Victoria has been awarded six points and New South Wales none after their Sheffield Shield clash at the SCG was abandoned due to unsafe conditions
The match at the SCG was called off on Sunday when umpires deemed the surface surrounding the centre wicket was unsafe for play.
Cricket Australia announced on Monday that the Bushrangers had been awarded the win in accordance with Playing Conditions Law 7.2 - 'In the event of a match being abandoned because of inadequate pitch and/or ground preparation the match will be awarded to the visiting team'.
The area surrounding the SCG wicket this weekend // Getty
"I have looked into the matter here today and believe that we have no other option under the Cricket Australia Playing Conditions, other than to award the six points to Victoria," said CA Head of Operations Sean Cary.
"It’s an unfortunate outcome for New South Wales to lose points in this manner, and we acknowledge the disappointment the team is facing, however the decision the match officials made was not taken lightly.
"Abandoning a match is the last resort for any match official and was only done after due consideration for player safety."
NSW Cricket also announced it would move its next home Shield match, against Tasmania starting on Saturday, from the SCG to Bankstown Oval.
Cricket NSW chief executive Andrew Jones said it was disappointing to move the game but felt the Blues had little choice.
"With our next match due to start on Saturday we felt we could not take the risk of forfeiting a further six points due to the possibility of a recurrence," he said.
"Bankstown has proved itself a reliable first class venue, successfully hosting the Sheffield Shield match against Tasmania last season and five Matador Cup matches last month."
The SCG is scheduled to host another Shield game against Queensland from November 27 before the Sydney Sixers' opening home match of the KFC Big Bash League on December 20.
The historic ground is then scheduled to host the annual New Year's Test against West Indies, which is due to begin on January 3.
The NSW-Victoria match was abandoned on Sunday after only 34.2 overs were possible over three days, with the Blues 1-88 in their first innings when play was called off.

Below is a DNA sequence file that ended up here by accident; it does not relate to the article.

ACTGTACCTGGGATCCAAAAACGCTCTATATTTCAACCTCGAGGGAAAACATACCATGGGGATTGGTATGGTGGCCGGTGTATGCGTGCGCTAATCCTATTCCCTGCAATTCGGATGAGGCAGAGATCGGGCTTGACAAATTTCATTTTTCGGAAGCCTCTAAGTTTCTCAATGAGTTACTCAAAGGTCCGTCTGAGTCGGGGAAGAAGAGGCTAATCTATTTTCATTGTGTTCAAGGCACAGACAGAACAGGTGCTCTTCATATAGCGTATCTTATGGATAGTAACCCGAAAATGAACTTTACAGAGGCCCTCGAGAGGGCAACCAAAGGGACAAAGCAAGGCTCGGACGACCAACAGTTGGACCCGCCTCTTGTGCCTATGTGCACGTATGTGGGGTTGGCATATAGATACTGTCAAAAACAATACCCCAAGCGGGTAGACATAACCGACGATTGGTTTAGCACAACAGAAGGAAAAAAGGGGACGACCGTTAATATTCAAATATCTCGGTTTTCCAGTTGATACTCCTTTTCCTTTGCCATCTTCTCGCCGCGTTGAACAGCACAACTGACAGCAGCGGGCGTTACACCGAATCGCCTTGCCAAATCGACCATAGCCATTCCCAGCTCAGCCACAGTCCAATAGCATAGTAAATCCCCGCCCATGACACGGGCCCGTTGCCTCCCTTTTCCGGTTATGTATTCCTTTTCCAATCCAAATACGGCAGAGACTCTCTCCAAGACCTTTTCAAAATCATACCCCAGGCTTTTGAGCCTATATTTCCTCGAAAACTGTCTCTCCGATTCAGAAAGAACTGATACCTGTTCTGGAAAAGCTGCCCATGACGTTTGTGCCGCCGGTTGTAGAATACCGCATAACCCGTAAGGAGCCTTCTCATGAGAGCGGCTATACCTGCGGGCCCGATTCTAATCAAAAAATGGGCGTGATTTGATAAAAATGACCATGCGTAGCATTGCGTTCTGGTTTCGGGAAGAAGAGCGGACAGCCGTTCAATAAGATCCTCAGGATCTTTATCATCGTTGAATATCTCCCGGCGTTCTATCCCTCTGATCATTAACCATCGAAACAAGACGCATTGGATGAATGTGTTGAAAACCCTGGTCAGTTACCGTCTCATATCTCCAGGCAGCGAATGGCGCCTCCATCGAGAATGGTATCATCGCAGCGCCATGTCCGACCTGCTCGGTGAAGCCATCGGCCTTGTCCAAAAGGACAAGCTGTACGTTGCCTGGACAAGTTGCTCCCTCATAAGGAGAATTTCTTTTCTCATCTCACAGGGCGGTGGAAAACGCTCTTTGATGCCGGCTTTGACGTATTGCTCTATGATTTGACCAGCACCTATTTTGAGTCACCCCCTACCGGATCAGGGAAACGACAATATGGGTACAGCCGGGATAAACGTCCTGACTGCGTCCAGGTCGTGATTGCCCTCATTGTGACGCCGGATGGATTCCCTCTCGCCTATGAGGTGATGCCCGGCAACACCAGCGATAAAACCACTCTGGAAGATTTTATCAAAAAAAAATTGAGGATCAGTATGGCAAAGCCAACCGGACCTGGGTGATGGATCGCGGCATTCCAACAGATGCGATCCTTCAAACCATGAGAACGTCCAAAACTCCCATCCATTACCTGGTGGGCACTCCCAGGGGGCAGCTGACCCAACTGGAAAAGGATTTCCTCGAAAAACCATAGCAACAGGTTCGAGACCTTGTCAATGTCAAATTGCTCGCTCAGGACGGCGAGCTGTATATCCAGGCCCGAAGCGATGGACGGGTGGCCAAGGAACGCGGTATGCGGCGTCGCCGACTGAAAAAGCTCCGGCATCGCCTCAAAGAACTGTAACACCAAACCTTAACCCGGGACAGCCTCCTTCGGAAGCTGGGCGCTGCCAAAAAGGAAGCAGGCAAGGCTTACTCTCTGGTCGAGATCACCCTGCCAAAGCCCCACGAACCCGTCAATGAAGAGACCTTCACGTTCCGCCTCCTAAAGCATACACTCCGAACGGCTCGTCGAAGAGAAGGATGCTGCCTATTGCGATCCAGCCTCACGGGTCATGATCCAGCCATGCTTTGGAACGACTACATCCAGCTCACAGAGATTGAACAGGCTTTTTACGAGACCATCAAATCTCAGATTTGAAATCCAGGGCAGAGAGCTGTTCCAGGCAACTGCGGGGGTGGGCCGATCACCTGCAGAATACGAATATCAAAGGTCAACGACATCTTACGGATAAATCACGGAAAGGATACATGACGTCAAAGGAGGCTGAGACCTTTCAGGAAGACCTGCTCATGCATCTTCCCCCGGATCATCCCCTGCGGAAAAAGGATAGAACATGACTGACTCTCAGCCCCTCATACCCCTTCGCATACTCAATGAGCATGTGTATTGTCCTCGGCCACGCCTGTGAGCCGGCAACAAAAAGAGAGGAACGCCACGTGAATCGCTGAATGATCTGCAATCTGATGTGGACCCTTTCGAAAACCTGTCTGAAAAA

The Blues and the SCG Trust maintain that the surface was fit for play, a claim disputed by the Bushrangers and - most importantly - match referee Steve Bernard and standing umpires Simon Fry and Mike Graham-Smith.
Match referee Steve Bernard with umpires Fry Graham-Smith // Getty
Cricket Victoria CEO Tony Dodemaide said Jones had every right to be disappointed with the state of the SCG for what was the first match at the venue since the AFL regular season concluded two months ago.
While the condition of the centre wicket was praised by both teams, the sandy areas in the in-field - which had been drenched by heavy rain in the lead-up to the match - created troubles for the Bushrangers in the field.
Several Victorian players lost their footing, with Bernard observing that they had left divots in the turf of up to a metre long.
However, the SCG Trust slammed the decision to abandon the game, with curator Tom Parker saying the ground was "absoutely" ready to host a match.
The Blues agreed, but Dodemaide repeated the belief of Bushrangers coach David Saker that the surface was too dangerous.
Aaron Finch holds a piece of the SCG turf during the match // Getty
"We certaintly don't hold our counterparts at Cricket NSW responsible for that," Dodemaide said on SEN on Monday morning, before the Vics were awarded the win.
"We're in a similar situation where we contract a ground, being the MCG, to present games that are scheduled at an appropriate standard. We had a Shield game down here (last week) and it was only about three weeks since the (AFL) grand final and the pitch and ground itself was presented in a terrific condition at the MCG.
"(Cricket NSW) would be rightfully really disappointed. I think it's been some time since there was actually anything that had gone on at the SCG - since the footy season finished, but that's nearly two months away now.
"I know there's been rain in the last week or so, but clearly there's been a lot of time to get the ground right. I would be disappointd if I was in Andrew Jones's shoes as well."
Blues coach Trent Johnston said his players completed a two-and-a-half hour net session on the centre wicket without incident on Sunday afternoon.
He said his side was willing to field, with captain Moises Henriques prepared to declare in a bid to speed up the match.
"Out here today it's a beautiful day in Sydney and I think maybe the abandonment of the game was probably a little bit early," Johnston told Sky Sports Radio on Monday.
"I think we could've got some play in today."